• Helen Chen

      And to fine and cite people at an event like this is just an act of confusing and inconsistent laws.

  • Guest

    “Allen St. Pierre, executive director of the Massachusetts Cannabis coalition, the group that puts on “Hempfest” each year.”

    …hmm someone should get their facts right; nothing in this sentence is true.

  • SocDoc

    I requested a correction. The author replied:
    Steve Annear3:27 PM (31 minutes ago)
    to me

    Mr. Saunders,

    I believe the only errors are that the title of St. Pierre is incorrect, and I left out a word or two. When juggling multiple stories in a day, this happens. I apologize for the errors, and they have been corrected.

    The other things you point out are not “facts” that I am presenting, they are quotes, from both Linehan and St. Pierre, and therefore will remain.
    This isn’t a column, so in no way will I address “scare tactics.” It’s a quote from Linehan, not a fact that I’m implying.

    As for what he said about arrests, that is part of his proposed legislation, so if you take issue with what is written I would take it up with Linehan during the city council hearings.
    I would politely suggest if you have issue with something that’s written, you attempt to go at it less aggressively.

    Thanks for your time.

    Steve Annear
    Digital Reporter
    Boston Magazine
    @steveannear
    617-275-2032

    • Aaron Mason

      He’s right.

  • http://www.mikecann.net/ Mike Cann

    Steve Annear scoop, nobody else is reporting. Thank you. A+, I’m glad you are here, solid reporting. Much appreciated Boston Magazine.

  • Eric

    “He said if someone failed to give a valid ID, they could be arrested,
    and if the citation was not paid, officers could issue a warrant,
    according to his proposed ordinance.”

    Sorry, federal law says you are only required to identify yourself. You are not required to carry identification.

    • DanaCee69

      I didn’t know that. And if you give the police a fake name it is giving false information- a crime.

      • KDip23

        How would they prove it?

      • chris

        freeze!

  • DanaCee69

    It’s not legal to drink in public, so it shouldn’t be legal to smoke cannabis in public, either. But there are exceptions to public drinking laws; such as street dances, small town “fun days” and block parties. Seems like this would be a great place to implement that same procedural mentality and provide an exception. It would go a long way towards good will and common sense, as well as take the pressure off of law enforcement. A $200 fine for tokin up in public is not excessive, considering decent weed goes for more than that an ounce. Idiots who think they can flaunt their increasing freedom just hurt the cause. And they are apparently too immature to be given the privilege in the first place.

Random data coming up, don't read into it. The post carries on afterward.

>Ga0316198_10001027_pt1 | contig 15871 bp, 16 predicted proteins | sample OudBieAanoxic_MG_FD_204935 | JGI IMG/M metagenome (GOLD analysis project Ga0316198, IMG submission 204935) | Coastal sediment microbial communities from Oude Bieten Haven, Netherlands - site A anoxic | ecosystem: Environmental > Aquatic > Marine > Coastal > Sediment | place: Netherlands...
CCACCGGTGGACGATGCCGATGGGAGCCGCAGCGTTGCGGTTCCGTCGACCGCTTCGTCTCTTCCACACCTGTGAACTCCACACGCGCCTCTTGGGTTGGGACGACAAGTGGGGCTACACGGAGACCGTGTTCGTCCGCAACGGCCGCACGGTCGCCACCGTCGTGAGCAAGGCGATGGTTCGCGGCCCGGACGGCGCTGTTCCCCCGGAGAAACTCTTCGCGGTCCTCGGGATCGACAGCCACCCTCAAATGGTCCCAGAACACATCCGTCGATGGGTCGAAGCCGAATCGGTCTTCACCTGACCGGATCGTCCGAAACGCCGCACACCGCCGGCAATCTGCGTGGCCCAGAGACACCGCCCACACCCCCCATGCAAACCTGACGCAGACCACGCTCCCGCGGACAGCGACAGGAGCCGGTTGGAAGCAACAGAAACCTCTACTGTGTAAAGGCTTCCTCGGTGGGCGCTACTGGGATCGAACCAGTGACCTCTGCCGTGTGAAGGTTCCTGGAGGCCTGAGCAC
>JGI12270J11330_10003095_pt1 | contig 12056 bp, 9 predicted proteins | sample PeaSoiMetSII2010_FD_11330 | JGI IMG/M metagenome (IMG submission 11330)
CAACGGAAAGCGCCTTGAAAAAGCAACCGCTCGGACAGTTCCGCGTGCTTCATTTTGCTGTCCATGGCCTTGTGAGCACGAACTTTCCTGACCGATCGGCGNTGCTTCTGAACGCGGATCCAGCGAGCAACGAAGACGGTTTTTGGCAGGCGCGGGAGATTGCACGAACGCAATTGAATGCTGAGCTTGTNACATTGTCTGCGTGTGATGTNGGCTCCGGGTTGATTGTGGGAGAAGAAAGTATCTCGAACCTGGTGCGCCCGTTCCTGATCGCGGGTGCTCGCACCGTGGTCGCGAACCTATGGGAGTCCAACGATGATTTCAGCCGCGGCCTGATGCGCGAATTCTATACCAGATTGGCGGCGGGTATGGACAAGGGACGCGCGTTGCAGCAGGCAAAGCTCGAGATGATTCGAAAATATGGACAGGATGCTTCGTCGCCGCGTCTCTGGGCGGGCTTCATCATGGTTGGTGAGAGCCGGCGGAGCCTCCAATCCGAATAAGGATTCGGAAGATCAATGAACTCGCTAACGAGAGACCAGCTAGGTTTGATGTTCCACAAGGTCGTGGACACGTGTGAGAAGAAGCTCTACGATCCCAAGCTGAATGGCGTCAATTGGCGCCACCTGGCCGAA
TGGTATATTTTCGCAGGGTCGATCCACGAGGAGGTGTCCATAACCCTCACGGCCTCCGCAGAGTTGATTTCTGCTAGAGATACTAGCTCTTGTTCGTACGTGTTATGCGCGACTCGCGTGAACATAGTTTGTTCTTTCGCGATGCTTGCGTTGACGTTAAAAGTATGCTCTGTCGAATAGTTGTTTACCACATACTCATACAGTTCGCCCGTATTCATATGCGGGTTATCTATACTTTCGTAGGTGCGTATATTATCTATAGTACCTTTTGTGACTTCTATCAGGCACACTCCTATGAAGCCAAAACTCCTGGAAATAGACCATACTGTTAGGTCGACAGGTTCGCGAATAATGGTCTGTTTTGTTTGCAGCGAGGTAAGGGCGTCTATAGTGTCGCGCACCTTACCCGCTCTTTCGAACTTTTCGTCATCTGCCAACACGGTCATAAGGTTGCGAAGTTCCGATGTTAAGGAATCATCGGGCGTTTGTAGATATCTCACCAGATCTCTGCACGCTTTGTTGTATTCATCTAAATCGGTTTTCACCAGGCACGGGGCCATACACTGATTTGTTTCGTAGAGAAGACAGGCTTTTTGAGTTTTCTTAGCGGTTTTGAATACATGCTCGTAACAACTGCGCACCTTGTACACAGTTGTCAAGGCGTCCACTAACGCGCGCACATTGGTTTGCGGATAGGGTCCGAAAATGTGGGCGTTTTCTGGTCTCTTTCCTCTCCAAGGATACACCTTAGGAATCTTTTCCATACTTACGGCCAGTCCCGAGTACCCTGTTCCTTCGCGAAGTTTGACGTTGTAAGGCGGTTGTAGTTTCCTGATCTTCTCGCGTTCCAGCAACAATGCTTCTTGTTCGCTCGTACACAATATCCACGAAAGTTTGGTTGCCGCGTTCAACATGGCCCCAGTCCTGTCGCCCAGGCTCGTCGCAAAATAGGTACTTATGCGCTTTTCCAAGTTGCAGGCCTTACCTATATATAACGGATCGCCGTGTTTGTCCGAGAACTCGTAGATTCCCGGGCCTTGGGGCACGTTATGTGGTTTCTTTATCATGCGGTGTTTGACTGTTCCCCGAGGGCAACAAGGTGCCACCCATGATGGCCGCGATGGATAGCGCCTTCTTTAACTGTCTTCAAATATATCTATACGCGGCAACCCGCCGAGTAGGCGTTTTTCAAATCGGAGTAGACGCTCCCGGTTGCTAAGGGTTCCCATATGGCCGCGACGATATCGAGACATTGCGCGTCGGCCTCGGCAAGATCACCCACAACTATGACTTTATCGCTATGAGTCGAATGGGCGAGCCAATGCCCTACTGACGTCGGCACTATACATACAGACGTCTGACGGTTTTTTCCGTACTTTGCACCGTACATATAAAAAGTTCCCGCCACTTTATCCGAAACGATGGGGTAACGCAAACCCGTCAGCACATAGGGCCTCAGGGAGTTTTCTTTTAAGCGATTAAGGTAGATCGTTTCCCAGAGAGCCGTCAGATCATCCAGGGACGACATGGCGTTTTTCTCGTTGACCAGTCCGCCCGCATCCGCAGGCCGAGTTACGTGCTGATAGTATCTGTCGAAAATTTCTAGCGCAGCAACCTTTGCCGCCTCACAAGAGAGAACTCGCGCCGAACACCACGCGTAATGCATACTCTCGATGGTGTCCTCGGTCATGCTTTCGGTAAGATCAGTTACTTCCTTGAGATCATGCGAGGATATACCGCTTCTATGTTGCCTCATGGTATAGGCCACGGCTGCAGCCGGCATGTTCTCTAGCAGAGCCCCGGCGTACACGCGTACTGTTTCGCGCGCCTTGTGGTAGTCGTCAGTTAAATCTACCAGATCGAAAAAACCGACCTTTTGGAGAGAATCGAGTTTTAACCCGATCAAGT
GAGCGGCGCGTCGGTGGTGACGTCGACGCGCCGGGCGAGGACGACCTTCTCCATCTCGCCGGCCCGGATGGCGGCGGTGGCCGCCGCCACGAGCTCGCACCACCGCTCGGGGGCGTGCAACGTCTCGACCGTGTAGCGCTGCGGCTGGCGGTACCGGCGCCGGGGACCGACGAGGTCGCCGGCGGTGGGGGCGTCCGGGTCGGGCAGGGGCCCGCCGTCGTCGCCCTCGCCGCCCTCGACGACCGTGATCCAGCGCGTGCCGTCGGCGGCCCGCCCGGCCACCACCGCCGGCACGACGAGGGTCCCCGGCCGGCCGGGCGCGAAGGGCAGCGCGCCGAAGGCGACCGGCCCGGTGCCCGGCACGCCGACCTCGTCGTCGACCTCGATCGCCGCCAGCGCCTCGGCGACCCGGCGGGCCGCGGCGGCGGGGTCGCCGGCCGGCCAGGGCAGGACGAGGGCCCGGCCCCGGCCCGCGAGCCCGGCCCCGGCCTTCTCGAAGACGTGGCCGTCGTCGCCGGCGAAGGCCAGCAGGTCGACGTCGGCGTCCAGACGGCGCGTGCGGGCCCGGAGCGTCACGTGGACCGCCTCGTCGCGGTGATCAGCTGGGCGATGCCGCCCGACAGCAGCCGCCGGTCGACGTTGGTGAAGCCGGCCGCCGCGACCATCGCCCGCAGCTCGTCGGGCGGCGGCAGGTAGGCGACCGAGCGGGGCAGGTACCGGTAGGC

• http://www.mikecann.net/ Mike Cann

      The event is about civil disobedience, some of us are prepared to get arrested on this day over it. And many have. Political protest. To not do anything but light a joint? This is a crime? One that BPD has arrested many Boston Freedom Rally attendees for over the years? A huge waste of money!

      The city should do as Seattle has done. Speak from the stage, work with the organizers, hand out Doritos, do good press for your organization.

      I do like some of your words DanaCee69, you are trying to see through the smoke screen. You are so pragmatically taxpayer right for a day, the Police should just chill, it’s the best day in Boston for many of us. Peaceful, really peaceful, more than peaceful, vibrancy, kinship, love, respect, loyalty. Community. To end the war on marijuana users. A war much worse than any plant itself.

      A couple of questions I have.

      Is it legal for city of Boston to make it an arrestable crime? I thought not. I thought the AG said they could only raise the fine? I think this ordinance, law for the city of Boston is poorly written and may be illegal based on the vote of a MAJORITY MANDATE of VOTERS iN MA and BOSTON, 65%+ statewide and more in BOSTON!

      Another question, how many Councilor did not present a real name? Hw about a real number of the less than 50 cited?

      And finally, shouldn’t we just treat it like cigarettes? What’s worse for my kid to see and get a hit off of? Um, Cigarettes! So why we going after weed, again? When the people said, “No more!”!!!? Didnt we want people to smoke outside and not inside?? When we ban it outdoors, where do you think people are smoking it at?

    • Brian

      NO OFFENSE BOSTON, BUT UM, FROM AN OUTSIDER’S PERSPECTIVE YOU PEOPLE ARE UM, A LITTLE UP TIGHT. I THINK IT IS A WONDERFUL THING THAT THERE IS CANNABIS CONSUMPTION IN THE BOSTON COMMON, BECAUSE WHEN THE PUBLIC SEES IT THEY SAY, ” OH YEAH, WE CAN CHILL OUT AND STOP BEING MASSHOLES” LOL I FRANKLY THINK THAT CANNABIS IS A WONDERFUL INFLUENCE ON YOUR OVERLY UPTIGHT CITY. SERIOUSLY.

    • chris

      your are so totally right , may as well have a large area festival be smoke friendly ,

  • Eddie Thomas

    We’re just going to be as stubborn as Ghandi no matter how many laws they decide to enforce. This is OUR lifestyle, & we’re not giving that up for little men in blue clothing with a shiny badge & a gun. It’s just a plant, like tobacco, that some people enjoy consuming for fun. Now please tell me, what’s wrong with that?

  • Jonathan Rodriguez

    jewing intensifies

  • Jonathan Rodriguez

    “The public consumption of [marijuana] is a public safety issue”

    its a safety hazard to ZOG’s bank account OY VEY

  • chris

    I tell you I no come off no banana boat